As badly as the Redskins have played at times this year, they are two plays away from being in the lead in the NFC East.
Currently, the Cowboys are on top of the division at 7-4. After losing to the Saints on Monday night, the Giants are alone in second at 6-6. The Eagles and Redskins bring up the rear at 4-7.
But let’s play the “what if” game for a minute. Suppose the Redskins had been able to stop Tony Romo and the Cowboys on third and 21 last September and the Redskins had come out of the Jerry Dome with a win. And let’s say that Graham Gano’s overtime field goal against Dallas 10 days ago had gone through the uprights.
Had both of these plausible scenarios unfolded and the Redskins had won those two games, they would be 6-5 and the Cowboys would be 5-6. That would have the Redskins tied with New York atop the division with a win over the Giants in their pockets.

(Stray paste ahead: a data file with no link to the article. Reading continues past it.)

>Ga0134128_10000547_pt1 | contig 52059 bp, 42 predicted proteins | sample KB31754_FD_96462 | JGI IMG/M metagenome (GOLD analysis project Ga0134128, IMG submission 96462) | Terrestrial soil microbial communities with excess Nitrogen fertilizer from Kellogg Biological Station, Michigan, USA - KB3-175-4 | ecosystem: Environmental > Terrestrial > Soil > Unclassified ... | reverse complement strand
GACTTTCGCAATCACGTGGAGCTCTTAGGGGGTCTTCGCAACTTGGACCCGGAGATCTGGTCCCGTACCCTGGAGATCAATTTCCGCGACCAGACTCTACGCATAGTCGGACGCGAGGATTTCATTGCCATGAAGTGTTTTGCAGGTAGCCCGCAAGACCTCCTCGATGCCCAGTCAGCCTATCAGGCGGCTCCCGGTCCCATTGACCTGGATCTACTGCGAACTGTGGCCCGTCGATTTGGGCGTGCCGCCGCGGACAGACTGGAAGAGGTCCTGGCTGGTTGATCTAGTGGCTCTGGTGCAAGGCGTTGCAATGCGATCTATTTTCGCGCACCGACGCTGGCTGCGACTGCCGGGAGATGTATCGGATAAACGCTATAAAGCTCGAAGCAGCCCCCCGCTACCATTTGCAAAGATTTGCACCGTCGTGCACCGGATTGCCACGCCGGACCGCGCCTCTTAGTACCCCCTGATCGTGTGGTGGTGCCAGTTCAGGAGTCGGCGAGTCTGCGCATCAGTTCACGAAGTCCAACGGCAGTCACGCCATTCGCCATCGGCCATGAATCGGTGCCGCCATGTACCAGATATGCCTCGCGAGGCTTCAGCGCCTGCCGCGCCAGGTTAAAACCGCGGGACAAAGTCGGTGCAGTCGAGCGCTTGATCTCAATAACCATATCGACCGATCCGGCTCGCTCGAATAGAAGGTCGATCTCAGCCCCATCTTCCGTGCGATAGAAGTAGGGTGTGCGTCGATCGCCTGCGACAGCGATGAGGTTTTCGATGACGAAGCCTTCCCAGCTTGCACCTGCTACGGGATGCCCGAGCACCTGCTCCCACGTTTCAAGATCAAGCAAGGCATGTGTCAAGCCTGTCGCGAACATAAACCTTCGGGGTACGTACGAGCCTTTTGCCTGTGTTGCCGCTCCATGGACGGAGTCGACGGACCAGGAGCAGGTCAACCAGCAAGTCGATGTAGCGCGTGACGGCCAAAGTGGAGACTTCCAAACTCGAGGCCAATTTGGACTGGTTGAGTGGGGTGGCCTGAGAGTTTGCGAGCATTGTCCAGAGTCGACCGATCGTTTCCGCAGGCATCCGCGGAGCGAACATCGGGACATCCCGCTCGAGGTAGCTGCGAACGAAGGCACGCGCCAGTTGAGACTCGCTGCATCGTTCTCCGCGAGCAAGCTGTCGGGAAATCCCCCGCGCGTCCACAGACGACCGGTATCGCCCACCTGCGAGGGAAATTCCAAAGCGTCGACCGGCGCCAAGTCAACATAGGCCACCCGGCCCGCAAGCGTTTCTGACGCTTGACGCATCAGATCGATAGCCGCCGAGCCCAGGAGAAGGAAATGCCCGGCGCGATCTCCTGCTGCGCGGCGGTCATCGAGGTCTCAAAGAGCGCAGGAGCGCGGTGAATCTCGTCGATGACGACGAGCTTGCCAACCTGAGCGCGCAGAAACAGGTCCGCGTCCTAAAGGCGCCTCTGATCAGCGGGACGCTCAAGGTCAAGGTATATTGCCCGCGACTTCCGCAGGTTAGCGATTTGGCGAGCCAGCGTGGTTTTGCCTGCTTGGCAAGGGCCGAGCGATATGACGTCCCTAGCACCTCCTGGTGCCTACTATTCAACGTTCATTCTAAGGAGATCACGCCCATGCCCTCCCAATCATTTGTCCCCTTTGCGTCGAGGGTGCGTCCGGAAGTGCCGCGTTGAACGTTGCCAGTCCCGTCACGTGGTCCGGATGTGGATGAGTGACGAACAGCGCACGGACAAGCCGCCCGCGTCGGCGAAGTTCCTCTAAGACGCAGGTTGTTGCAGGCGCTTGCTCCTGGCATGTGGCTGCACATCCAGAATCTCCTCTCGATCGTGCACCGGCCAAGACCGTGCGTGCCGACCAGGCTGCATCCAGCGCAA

The point here is not to say that the Redskins are where they need to be. Being a couple of plays away from leading what is turning out to be a very mediocre division is a far cry from being a threat to go deep into the playoffs. They need more talent, notably at quarterback, and they need time for that talent to gel.
And, certainly, the Cowboys, Giants, and, especially, the Eagles could all play this game and have themselves in the division lead. All three teams have snatched defeat from the jaws of victory on multiple occasions this year and they could be drawing up scenarios where they could be competing for a playoff bye.
But this does demonstrate that the difference between being contenders for a playoff spot and contenders for a top 10 draft pick can be razor thin. Wholesale changes are not always needed; incremental improvements can make a big difference in the standings as can giving some of your younger players a chance to mature.